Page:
A virtual desktop can allow employees to access their personalised desktops on a computer, laptop or tablet and create multiple desktops where applications and windows are used in different scenarios. This helps people separate projects and flick quickly between tasks or create boundaries between work and play, especially important when remote working or BYOD is encouraged.

There are also security benefits when it comes to deploying VDI. 2019 was yet another busy year for hackers and it seems no industry or organisation is immune from the threat.

For organisations looking to take every precaution necessary to protect their own, their customers’ and their suppliers’ data, VDI can strengthen cyber-defences without complicating deployments or restricting productivity. It’s also democratising how organisations can defend themselves and levelling the playing field between the start-up and the FTSE 100 company when it comes to protections.

How to “go virtual”

If you’re won over by the business benefits of going virtual, it’s vital you pick the right product VDI for you. The market is growing and maturing every year, with many different service providers now fighting for your custom, each with varying price points and capabilities.

So how you do pick the best VDI for your organisation?

For example, with Amazon WorkSpaces you can choose between five bundles depending on your needs or you can pay monthly or hourly just for the WorkSpaces you launch. IBM Cloud only encrypts visual output and mouse or keyboard input over the network, making the need for local copies of files redundant and boosting cybersecurity defences. Microsoft Windows Virtual Desktop is pay as you go, offering unlimited capacity and will allow you to run Windows 7 desktops in the cloud for up to three years without having to pay for the extended security updates.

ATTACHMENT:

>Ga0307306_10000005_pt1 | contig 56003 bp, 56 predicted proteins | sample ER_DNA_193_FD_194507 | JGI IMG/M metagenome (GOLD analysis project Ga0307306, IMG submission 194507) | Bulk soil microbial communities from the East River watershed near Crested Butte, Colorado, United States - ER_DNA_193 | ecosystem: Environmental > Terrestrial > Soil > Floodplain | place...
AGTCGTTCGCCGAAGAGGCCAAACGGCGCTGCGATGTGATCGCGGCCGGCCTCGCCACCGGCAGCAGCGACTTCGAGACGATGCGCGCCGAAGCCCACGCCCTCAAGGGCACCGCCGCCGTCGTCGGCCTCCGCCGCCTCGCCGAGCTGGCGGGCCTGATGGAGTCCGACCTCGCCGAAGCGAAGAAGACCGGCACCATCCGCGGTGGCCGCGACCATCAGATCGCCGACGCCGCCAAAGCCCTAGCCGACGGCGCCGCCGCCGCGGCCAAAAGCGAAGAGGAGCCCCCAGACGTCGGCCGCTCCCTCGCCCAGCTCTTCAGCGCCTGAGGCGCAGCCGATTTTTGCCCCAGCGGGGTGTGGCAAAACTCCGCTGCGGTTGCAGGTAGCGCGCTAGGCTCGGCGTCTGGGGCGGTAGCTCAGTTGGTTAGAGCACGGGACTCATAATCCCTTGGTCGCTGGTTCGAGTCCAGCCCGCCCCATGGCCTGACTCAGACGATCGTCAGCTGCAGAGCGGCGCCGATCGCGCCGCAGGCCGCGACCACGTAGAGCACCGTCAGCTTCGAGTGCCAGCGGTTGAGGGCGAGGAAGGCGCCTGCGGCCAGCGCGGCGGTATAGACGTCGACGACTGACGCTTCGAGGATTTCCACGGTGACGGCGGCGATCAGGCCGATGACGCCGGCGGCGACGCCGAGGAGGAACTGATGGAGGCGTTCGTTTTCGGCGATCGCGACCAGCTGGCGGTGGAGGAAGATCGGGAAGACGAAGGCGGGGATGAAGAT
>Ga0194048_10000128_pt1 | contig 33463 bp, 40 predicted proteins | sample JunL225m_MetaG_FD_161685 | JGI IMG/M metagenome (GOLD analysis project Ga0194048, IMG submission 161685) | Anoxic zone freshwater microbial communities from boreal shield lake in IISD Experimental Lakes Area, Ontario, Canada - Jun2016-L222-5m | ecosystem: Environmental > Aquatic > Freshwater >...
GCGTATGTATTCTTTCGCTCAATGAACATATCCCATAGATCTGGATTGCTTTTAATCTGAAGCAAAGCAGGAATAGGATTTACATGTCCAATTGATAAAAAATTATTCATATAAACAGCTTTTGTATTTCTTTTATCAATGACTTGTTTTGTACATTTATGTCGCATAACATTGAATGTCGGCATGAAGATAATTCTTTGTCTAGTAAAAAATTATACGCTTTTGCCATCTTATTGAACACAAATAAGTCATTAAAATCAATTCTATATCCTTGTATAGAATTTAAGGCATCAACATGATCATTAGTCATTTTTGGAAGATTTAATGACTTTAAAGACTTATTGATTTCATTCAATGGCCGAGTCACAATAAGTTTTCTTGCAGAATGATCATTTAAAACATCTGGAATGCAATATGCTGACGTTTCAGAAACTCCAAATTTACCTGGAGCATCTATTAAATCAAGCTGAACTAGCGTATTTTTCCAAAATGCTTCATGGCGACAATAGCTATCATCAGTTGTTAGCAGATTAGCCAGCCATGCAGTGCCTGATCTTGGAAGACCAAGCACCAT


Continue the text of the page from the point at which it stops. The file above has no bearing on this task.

Once you’ve done your research and picked your VDI provider, it isn’t job done. VDI isn’t perfect and it has created new challenges which organisations need to overcome to ensure smooth running.

Some less tech-savvy employees may take more time to understand and accept why their desktop has been virtualised, so introducing all staff who will be using the VDI is key. This can help iron out any problems before they arise from misunderstandings or resistance to change and mean your employees are getting the most out of the product.

Licence breaches are also a concern for some with VDI; it’s important to be clear on the guidelines set by your provider about software deployment on virtual machines. Major vendors are unlikely to come down hard on businesses if it’s their first offence, but they do have the right to audit their customers and verify licensing. Most leading providers have also now updated their licencing terms for virtualisation to make things clearer.

Organisations who decide to move extremely old databases or software over to a virtual desktop may encounter problems and some may have to update it before the switch. Running a test prior to virtualisation is a good idea to help identify any troublesome applications and allow you to come up with plan B before you’re too far down the rabbit hole.

Adam Harding, Chief Technologist for Digital Workspace, Softcat